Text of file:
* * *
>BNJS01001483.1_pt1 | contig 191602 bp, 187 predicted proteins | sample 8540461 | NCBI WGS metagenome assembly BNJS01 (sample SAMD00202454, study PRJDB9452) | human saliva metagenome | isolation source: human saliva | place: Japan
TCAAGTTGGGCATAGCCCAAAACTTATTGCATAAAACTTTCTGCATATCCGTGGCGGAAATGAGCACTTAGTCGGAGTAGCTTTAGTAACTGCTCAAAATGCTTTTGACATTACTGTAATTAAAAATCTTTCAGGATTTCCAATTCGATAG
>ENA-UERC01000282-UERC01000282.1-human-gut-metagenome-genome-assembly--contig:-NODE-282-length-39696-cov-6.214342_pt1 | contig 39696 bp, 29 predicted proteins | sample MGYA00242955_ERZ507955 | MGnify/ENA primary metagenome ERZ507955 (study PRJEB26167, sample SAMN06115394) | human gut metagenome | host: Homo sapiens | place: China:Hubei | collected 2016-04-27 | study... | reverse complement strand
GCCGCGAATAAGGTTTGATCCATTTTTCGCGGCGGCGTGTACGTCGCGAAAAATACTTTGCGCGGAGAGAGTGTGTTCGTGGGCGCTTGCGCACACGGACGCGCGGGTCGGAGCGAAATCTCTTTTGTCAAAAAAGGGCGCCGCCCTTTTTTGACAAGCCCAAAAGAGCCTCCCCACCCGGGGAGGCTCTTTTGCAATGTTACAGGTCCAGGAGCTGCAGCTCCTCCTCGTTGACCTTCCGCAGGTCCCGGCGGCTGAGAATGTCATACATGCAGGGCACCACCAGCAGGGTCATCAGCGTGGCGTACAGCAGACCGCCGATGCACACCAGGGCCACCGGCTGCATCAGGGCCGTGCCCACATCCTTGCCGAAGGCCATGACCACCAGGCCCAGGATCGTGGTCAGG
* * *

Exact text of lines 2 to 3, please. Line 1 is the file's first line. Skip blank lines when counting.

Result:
TCAAGTTGGGCATAGCCCAAAACTTATTGCATAAAACTTTCTGCATATCCGTGGCGGAAATGAGCACTTAGTCGGAGTAGCTTTAGTAACTGCTCAAAATGCTTTTGACATTACTGTAATTAAAAATCTTTCAGGATTTCCAATTCGATAG
>ENA-UERC01000282-UERC01000282.1-human-gut-metagenome-genome-assembly--contig:-NODE-282-length-39696-cov-6.214342_pt1 | contig 39696 bp, 29 predicted proteins | sample MGYA00242955_ERZ507955 | MGnify/ENA primary metagenome ERZ507955 (study PRJEB26167, sample SAMN06115394) | human gut metagenome | host: Homo sapiens | place: China:Hubei | collected 2016-04-27 | study... | reverse complement strand